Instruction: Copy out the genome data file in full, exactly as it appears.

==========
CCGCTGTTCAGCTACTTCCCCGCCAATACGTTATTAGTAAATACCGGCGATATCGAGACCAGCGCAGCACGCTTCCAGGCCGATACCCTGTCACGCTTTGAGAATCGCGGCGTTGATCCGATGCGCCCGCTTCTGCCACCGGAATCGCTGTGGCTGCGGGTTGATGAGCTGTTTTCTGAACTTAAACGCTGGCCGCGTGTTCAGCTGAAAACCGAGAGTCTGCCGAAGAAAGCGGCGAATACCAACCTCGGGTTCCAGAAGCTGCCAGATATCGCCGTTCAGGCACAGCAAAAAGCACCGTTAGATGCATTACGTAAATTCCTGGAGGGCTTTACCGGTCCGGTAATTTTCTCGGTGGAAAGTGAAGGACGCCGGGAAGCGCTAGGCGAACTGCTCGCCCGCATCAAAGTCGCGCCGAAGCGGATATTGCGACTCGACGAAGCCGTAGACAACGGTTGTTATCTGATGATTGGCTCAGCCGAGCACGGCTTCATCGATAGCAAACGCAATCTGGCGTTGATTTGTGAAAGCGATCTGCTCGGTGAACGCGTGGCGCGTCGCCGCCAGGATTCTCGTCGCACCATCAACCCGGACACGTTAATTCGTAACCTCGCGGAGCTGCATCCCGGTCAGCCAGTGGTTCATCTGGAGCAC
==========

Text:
CCGCTGTTCAGCTACTTCCCCGCCAATACGTTATTAGTAAATACCGGCGATATCGAGACCAGCGCAGCACGCTTCCAGGCCGATACCCTGTCACGCTTTGAGAATCGCGGCGTTGATCCGATGCGCCCGCTTCTGCCACCGGAATCGCTGTGGCTGCGGGTTGATGAGCTGTTTTCTGAACTTAAACGCTGGCCGCGTGTTCAGCTGAAAACCGAGAGTCTGCCGAAGAAAGCGGCGAATACCAACCTCGGGTTCCAGAAGCTGCCAGATATCGCCGTTCAGGCACAGCAAAAAGCACCGTTAGATGCATTACGTAAATTCCTGGAGGGCTTTACCGGTCCGGTAATTTTCTCGGTGGAAAGTGAAGGACGCCGGGAAGCGCTAGGCGAACTGCTCGCCCGCATCAAAGTCGCGCCGAAGCGGATATTGCGACTCGACGAAGCCGTAGACAACGGTTGTTATCTGATGATTGGCTCAGCCGAGCACGGCTTCATCGATAGCAAACGCAATCTGGCGTTGATTTGTGAAAGCGATCTGCTCGGTGAACGCGTGGCGCGTCGCCGCCAGGATTCTCGTCGCACCATCAACCCGGACACGTTAATTCGTAACCTCGCGGAGCTGCATCCCGGTCAGCCAGTGGTTCATCTGGAGCAC